Let's look at another example. This container here could be the most perfect example of this, because it's nice and square. Things aren't square, things can get a little weird, and also, so you know, if there's a person standing in front of this, they're going to get distorted and it's not going to be that realistic. So there's kind of like a perfect storm that needs to happen for this tool to be amazing, but it's definitely good enough. But when the example is right this tool is pretty amazing, watch this. So here we go. 

So that's my first plane. I should be more perfect with it. You can click once and then just drag them into it. Another little trick is, click and drag, just get it close. You'll see those two lines get highlighted and it will snap to it. So here we go, my friend. So instead of just straightening it out, which is not what I want to do now. It is nice and straight, what I want to do is try and turn it around. I'm going to switch from Layout to Warp. What I can do is a little trick. I can hold down 'Shift' and click on this line here. You can see, it kind of locks that into my straight up and down plane. And it means whenever I drag one of these, can you see, the top one comes along for the ride as well. 

You can see, kind of turned this thing around. Grab you. A little bit of, like tongue out, how's this looking? You can see, I can kind of make it look like the container was actually facing the other way when it was photographed. How good is that? I forgot to turn it into a Smart Object, so I'm going to click 'Return 'on my keyboard, you saw it there already. Whole thing's turned around. I'm going to use my undo. That way, that way, cool, huh? 

Let's jump back to this one here and finish it up, because I want to fill this with Content Aware Fill. But I can't, because it's a Smart Object. So I have to destroy all my good work. I'm going to right click it, I'm going to go to this one that says 'Rasterize Layer'. Gets rid of all my hard work, but now, I'm going to use my Rectangle Marquee Tool just to draw a couple of quick boxes. Holding 'Shift' key to add to the selection. I should use the Lasso tool, being lazy. You've seen this before anyway. Let's go to 'Edit', 'Fill', 'Content Aware Fill'. Magic. I love it. Nature, it does so well with nature, right? Content Aware Fill just kind of like magics it up. I've been teaching this for ages and I'm still super impressed. That is Perspective Warp.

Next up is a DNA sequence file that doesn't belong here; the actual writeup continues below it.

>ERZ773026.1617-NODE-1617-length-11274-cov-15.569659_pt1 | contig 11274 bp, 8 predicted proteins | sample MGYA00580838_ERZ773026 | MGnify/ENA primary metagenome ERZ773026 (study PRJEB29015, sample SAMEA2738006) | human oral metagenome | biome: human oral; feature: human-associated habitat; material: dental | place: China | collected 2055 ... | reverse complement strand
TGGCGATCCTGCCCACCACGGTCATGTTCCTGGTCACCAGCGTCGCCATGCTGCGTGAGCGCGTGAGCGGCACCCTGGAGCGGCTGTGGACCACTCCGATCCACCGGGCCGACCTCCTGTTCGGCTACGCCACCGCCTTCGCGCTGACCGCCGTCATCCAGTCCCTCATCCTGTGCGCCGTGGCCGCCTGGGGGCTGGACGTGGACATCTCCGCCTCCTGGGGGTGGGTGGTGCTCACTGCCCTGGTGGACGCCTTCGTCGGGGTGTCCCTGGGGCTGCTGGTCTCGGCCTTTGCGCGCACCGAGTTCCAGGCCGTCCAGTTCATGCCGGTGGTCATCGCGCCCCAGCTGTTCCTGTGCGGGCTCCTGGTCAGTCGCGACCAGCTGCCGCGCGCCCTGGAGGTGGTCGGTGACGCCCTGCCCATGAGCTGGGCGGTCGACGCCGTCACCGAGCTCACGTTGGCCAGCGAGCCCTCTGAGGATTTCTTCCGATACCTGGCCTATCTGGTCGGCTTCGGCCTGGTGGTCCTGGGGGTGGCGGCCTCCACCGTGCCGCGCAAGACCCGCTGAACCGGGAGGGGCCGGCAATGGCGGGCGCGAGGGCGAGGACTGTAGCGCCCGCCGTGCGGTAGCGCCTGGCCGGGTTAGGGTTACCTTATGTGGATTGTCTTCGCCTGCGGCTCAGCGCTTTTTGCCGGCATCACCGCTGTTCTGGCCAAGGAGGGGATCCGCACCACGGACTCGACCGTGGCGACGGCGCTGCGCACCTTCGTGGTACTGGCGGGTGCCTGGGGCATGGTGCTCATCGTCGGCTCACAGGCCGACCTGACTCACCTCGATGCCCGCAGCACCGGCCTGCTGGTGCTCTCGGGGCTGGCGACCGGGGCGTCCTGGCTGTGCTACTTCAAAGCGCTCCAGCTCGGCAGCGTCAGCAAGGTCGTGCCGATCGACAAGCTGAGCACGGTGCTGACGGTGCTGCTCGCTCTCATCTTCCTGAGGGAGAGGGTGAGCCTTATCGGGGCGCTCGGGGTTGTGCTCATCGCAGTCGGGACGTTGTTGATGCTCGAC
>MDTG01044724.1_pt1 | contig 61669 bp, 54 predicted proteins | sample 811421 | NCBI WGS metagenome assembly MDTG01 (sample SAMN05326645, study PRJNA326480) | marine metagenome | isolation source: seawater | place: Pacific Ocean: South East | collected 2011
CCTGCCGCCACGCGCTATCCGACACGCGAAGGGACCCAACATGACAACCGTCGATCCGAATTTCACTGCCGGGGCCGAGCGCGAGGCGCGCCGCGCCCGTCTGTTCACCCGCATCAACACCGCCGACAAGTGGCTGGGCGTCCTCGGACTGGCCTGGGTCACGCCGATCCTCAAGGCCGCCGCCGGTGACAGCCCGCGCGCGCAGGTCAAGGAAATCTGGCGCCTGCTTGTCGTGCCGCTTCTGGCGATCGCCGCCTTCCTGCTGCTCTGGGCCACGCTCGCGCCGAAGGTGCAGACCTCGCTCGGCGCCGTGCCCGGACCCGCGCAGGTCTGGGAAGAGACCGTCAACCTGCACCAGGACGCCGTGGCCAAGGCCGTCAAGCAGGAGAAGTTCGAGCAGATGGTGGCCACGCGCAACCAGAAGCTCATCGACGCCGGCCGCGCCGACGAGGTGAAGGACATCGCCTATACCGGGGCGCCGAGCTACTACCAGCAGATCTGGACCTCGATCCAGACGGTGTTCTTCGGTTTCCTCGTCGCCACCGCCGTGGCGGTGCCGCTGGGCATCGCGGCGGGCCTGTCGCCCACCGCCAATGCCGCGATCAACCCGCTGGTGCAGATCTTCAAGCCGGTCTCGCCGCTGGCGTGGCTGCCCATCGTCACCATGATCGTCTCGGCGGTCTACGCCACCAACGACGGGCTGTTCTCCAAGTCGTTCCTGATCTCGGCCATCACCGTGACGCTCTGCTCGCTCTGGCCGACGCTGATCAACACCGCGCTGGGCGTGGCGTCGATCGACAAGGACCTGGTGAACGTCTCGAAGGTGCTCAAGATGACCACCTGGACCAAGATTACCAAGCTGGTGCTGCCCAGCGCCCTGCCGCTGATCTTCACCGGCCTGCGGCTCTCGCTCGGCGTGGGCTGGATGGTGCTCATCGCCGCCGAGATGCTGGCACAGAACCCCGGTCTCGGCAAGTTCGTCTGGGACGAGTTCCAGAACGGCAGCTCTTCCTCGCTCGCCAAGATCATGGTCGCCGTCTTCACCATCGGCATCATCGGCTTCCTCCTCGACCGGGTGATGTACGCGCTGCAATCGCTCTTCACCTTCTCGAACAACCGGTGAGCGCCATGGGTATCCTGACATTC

One thing before I go, it can be really good for internal shots as well. So if you've got, say the internal view of a house or a room, can be a nice way of straightening up the walls. If like this image they're being distorted, but as soon as you add, like big objects in the middle of the room, especially people or recognizable objects, that can't look kind of smeared, like these windows smear just fine. They can be changed angles and they're fine, but if there was a person, they were slightly wider than they were meant to be, it just doesn't work, so keep it in your tool kit, for those times that you need it. Quick and easy to use, but it doesn't work perfect every time. Let's get on to the next video.